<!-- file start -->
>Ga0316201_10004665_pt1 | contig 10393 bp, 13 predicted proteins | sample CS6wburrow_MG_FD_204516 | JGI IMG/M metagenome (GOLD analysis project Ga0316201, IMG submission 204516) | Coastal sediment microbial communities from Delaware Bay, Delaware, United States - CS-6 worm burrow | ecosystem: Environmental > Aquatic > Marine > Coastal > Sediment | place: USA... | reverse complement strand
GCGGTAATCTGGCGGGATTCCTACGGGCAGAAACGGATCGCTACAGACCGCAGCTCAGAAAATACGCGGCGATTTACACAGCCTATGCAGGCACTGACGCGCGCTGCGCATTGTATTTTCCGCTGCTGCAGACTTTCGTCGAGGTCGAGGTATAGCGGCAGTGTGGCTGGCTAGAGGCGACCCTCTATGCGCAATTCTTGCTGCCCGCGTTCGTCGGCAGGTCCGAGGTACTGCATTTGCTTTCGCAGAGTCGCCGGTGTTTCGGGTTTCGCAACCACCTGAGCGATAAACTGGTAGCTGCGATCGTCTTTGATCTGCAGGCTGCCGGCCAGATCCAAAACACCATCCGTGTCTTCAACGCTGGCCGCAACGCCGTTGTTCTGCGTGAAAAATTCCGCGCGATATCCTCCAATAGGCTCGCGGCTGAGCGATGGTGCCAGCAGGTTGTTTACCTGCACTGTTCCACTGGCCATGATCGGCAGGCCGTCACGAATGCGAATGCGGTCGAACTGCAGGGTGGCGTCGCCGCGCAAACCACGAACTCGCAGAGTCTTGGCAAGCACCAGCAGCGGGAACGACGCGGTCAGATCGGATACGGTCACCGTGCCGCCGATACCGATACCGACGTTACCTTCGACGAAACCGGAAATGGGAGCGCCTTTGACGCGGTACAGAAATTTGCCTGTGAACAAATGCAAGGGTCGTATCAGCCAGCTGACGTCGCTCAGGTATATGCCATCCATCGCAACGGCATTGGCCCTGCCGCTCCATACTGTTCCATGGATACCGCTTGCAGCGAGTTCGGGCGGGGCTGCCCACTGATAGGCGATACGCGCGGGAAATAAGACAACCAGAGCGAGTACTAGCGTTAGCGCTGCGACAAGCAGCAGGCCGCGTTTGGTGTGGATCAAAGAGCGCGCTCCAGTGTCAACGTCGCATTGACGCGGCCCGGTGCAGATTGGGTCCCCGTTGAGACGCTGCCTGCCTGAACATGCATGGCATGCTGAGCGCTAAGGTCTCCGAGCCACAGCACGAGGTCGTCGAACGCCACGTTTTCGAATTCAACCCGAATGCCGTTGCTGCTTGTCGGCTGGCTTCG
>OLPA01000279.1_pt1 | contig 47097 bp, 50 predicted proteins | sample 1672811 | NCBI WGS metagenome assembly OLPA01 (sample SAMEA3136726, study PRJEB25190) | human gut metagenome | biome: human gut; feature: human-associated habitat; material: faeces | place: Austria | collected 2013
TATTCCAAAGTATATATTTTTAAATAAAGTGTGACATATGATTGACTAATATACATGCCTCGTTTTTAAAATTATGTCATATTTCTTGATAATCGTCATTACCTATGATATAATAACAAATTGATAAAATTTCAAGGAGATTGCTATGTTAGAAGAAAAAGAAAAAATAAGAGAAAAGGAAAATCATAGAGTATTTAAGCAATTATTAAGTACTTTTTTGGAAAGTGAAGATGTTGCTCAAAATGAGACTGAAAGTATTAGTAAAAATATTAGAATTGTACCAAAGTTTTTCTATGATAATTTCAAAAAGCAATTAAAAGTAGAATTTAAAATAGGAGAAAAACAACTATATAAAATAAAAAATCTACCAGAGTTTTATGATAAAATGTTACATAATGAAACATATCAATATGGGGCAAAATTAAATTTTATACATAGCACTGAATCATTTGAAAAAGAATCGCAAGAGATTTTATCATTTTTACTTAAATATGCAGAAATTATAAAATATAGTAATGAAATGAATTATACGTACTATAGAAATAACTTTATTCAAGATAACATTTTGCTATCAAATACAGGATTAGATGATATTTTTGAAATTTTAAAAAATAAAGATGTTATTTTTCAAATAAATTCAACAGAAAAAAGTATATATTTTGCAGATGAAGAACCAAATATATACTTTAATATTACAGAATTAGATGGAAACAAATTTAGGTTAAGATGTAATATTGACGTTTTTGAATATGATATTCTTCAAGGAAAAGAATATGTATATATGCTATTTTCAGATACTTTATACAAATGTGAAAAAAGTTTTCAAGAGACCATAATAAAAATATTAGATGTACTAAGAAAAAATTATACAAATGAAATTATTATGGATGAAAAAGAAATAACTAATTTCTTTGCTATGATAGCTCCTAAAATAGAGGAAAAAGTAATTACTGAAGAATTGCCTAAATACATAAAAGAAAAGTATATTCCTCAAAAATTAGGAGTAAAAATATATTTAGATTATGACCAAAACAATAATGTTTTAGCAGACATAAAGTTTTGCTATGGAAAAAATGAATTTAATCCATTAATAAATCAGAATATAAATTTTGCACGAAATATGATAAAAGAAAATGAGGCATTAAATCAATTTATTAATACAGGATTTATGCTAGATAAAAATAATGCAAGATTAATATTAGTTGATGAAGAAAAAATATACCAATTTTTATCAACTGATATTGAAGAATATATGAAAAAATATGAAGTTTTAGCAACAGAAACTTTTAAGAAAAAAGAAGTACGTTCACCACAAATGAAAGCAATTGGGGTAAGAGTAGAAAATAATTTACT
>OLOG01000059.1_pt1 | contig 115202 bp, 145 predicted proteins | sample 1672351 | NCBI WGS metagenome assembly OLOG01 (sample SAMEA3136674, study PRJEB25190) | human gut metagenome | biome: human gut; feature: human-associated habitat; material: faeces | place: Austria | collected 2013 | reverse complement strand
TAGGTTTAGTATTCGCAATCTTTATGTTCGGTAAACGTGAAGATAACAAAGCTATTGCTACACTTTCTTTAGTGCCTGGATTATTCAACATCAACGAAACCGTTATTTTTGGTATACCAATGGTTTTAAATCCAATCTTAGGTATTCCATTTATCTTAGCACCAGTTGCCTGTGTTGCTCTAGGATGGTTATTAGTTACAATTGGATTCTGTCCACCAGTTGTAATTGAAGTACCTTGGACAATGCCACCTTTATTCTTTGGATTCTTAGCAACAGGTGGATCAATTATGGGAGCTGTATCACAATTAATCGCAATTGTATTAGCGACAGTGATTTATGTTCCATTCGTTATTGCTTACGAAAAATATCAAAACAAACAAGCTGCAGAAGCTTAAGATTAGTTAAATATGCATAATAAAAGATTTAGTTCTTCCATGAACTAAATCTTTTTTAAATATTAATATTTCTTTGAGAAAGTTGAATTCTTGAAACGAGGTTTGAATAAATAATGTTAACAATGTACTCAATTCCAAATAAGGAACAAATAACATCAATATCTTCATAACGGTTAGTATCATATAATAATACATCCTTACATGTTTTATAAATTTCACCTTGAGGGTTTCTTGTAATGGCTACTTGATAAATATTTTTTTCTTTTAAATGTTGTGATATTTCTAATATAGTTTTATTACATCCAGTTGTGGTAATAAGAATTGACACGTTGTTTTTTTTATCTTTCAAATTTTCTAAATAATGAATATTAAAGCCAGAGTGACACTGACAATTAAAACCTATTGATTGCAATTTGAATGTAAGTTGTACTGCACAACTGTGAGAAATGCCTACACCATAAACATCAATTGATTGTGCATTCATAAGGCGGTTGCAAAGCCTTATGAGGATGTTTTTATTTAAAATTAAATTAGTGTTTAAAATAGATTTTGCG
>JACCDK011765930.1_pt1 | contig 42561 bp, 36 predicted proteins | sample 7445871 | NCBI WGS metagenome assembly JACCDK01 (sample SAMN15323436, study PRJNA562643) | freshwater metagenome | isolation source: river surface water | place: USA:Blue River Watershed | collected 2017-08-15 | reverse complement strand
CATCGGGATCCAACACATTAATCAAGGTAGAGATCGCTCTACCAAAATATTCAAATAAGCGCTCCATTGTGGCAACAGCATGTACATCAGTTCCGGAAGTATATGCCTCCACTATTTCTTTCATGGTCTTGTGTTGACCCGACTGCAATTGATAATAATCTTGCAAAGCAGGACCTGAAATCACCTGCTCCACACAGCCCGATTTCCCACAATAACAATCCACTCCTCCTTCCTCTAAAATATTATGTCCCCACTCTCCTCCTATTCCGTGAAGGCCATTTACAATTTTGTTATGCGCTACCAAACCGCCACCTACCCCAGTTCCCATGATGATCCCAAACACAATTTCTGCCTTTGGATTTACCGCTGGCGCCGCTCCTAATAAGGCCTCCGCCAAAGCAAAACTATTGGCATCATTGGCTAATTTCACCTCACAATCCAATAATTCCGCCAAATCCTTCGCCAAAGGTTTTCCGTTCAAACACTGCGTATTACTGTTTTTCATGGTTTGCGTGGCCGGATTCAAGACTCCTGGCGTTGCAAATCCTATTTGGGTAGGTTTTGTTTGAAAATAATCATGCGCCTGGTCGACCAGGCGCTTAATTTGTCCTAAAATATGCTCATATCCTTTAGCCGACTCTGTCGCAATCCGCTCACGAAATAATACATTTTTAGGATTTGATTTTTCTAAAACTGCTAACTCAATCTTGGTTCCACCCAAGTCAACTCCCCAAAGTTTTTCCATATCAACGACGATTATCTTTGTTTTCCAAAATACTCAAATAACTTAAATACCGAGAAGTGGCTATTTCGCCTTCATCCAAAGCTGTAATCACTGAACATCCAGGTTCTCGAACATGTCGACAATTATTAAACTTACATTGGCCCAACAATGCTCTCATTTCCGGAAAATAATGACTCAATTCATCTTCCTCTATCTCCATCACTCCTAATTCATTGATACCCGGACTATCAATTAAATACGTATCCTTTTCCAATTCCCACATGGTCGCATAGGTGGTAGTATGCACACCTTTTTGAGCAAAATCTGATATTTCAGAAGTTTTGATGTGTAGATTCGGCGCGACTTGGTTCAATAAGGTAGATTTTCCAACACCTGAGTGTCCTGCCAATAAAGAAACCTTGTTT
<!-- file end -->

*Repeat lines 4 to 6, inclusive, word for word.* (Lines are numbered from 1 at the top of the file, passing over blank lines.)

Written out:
TATTCCAAAGTATATATTTTTAAATAAAGTGTGACATATGATTGACTAATATACATGCCTCGTTTTTAAAATTATGTCATATTTCTTGATAATCGTCATTACCTATGATATAATAACAAATTGATAAAATTTCAAGGAGATTGCTATGTTAGAAGAAAAAGAAAAAATAAGAGAAAAGGAAAATCATAGAGTATTTAAGCAATTATTAAGTACTTTTTTGGAAAGTGAAGATGTTGCTCAAAATGAGACTGAAAGTATTAGTAAAAATATTAGAATTGTACCAAAGTTTTTCTATGATAATTTCAAAAAGCAATTAAAAGTAGAATTTAAAATAGGAGAAAAACAACTATATAAAATAAAAAATCTACCAGAGTTTTATGATAAAATGTTACATAATGAAACATATCAATATGGGGCAAAATTAAATTTTATACATAGCACTGAATCATTTGAAAAAGAATCGCAAGAGATTTTATCATTTTTACTTAAATATGCAGAAATTATAAAATATAGTAATGAAATGAATTATACGTACTATAGAAATAACTTTATTCAAGATAACATTTTGCTATCAAATACAGGATTAGATGATATTTTTGAAATTTTAAAAAATAAAGATGTTATTTTTCAAATAAATTCAACAGAAAAAAGTATATATTTTGCAGATGAAGAACCAAATATATACTTTAATATTACAGAATTAGATGGAAACAAATTTAGGTTAAGATGTAATATTGACGTTTTTGAATATGATATTCTTCAAGGAAAAGAATATGTATATATGCTATTTTCAGATACTTTATACAAATGTGAAAAAAGTTTTCAAGAGACCATAATAAAAATATTAGATGTACTAAGAAAAAATTATACAAATGAAATTATTATGGATGAAAAAGAAATAACTAATTTCTTTGCTATGATAGCTCCTAAAATAGAGGAAAAAGTAATTACTGAAGAATTGCCTAAATACATAAAAGAAAAGTATATTCCTCAAAAATTAGGAGTAAAAATATATTTAGATTATGACCAAAACAATAATGTTTTAGCAGACATAAAGTTTTGCTATGGAAAAAATGAATTTAATCCATTAATAAATCAGAATATAAATTTTGCACGAAATATGATAAAAGAAAATGAGGCATTAAATCAATTTATTAATACAGGATTTATGCTAGATAAAAATAATGCAAGATTAATATTAGTTGATGAAGAAAAAATATACCAATTTTTATCAACTGATATTGAAGAATATATGAAAAAATATGAAGTTTTAGCAACAGAAACTTTTAAGAAAAAAGAAGTACGTTCACCACAAATGAAAGCAATTGGGGTAAGAGTAGAAAATAATTTACT
>OLOG01000059.1_pt1 | contig 115202 bp, 145 predicted proteins | sample 1672351 | NCBI WGS metagenome assembly OLOG01 (sample SAMEA3136674, study PRJEB25190) | human gut metagenome | biome: human gut; feature: human-associated habitat; material: faeces | place: Austria | collected 2013 | reverse complement strand
TAGGTTTAGTATTCGCAATCTTTATGTTCGGTAAACGTGAAGATAACAAAGCTATTGCTACACTTTCTTTAGTGCCTGGATTATTCAACATCAACGAAACCGTTATTTTTGGTATACCAATGGTTTTAAATCCAATCTTAGGTATTCCATTTATCTTAGCACCAGTTGCCTGTGTTGCTCTAGGATGGTTATTAGTTACAATTGGATTCTGTCCACCAGTTGTAATTGAAGTACCTTGGACAATGCCACCTTTATTCTTTGGATTCTTAGCAACAGGTGGATCAATTATGGGAGCTGTATCACAATTAATCGCAATTGTATTAGCGACAGTGATTTATGTTCCATTCGTTATTGCTTACGAAAAATATCAAAACAAACAAGCTGCAGAAGCTTAAGATTAGTTAAATATGCATAATAAAAGATTTAGTTCTTCCATGAACTAAATCTTTTTTAAATATTAATATTTCTTTGAGAAAGTTGAATTCTTGAAACGAGGTTTGAATAAATAATGTTAACAATGTACTCAATTCCAAATAAGGAACAAATAACATCAATATCTTCATAACGGTTAGTATCATATAATAATACATCCTTACATGTTTTATAAATTTCACCTTGAGGGTTTCTTGTAATGGCTACTTGATAAATATTTTTTTCTTTTAAATGTTGTGATATTTCTAATATAGTTTTATTACATCCAGTTGTGGTAATAAGAATTGACACGTTGTTTTTTTTATCTTTCAAATTTTCTAAATAATGAATATTAAAGCCAGAGTGACACTGACAATTAAAACCTATTGATTGCAATTTGAATGTAAGTTGTACTGCACAACTGTGAGAAATGCCTACACCATAAACATCAATTGATTGTGCATTCATAAGGCGGTTGCAAAGCCTTATGAGGATGTTTTTATTTAAAATTAAATTAGTGTTTAAAATAGATTTTGCG